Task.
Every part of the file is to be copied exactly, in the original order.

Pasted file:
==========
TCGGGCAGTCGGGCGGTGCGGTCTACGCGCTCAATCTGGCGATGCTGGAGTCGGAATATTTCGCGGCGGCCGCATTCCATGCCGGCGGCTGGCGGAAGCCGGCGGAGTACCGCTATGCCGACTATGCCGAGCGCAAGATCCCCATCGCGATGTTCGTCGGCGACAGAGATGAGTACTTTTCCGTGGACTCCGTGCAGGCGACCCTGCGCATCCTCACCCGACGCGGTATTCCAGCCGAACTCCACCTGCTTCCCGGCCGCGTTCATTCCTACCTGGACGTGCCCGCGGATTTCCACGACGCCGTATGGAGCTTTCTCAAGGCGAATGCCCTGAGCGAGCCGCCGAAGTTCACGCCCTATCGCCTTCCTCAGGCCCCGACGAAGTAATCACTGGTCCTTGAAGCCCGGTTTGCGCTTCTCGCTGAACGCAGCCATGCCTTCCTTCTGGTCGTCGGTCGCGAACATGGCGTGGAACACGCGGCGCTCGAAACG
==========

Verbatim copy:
TCGGGCAGTCGGGCGGTGCGGTCTACGCGCTCAATCTGGCGATGCTGGAGTCGGAATATTTCGCGGCGGCCGCATTCCATGCCGGCGGCTGGCGGAAGCCGGCGGAGTACCGCTATGCCGACTATGCCGAGCGCAAGATCCCCATCGCGATGTTCGTCGGCGACAGAGATGAGTACTTTTCCGTGGACTCCGTGCAGGCGACCCTGCGCATCCTCACCCGACGCGGTATTCCAGCCGAACTCCACCTGCTTCCCGGCCGCGTTCATTCCTACCTGGACGTGCCCGCGGATTTCCACGACGCCGTATGGAGCTTTCTCAAGGCGAATGCCCTGAGCGAGCCGCCGAAGTTCACGCCCTATCGCCTTCCTCAGGCCCCGACGAAGTAATCACTGGTCCTTGAAGCCCGGTTTGCGCTTCTCGCTGAACGCAGCCATGCCTTCCTTCTGGTCGTCGGTCGCGAACATGGCGTGGAACACGCGGCGCTCGAAACG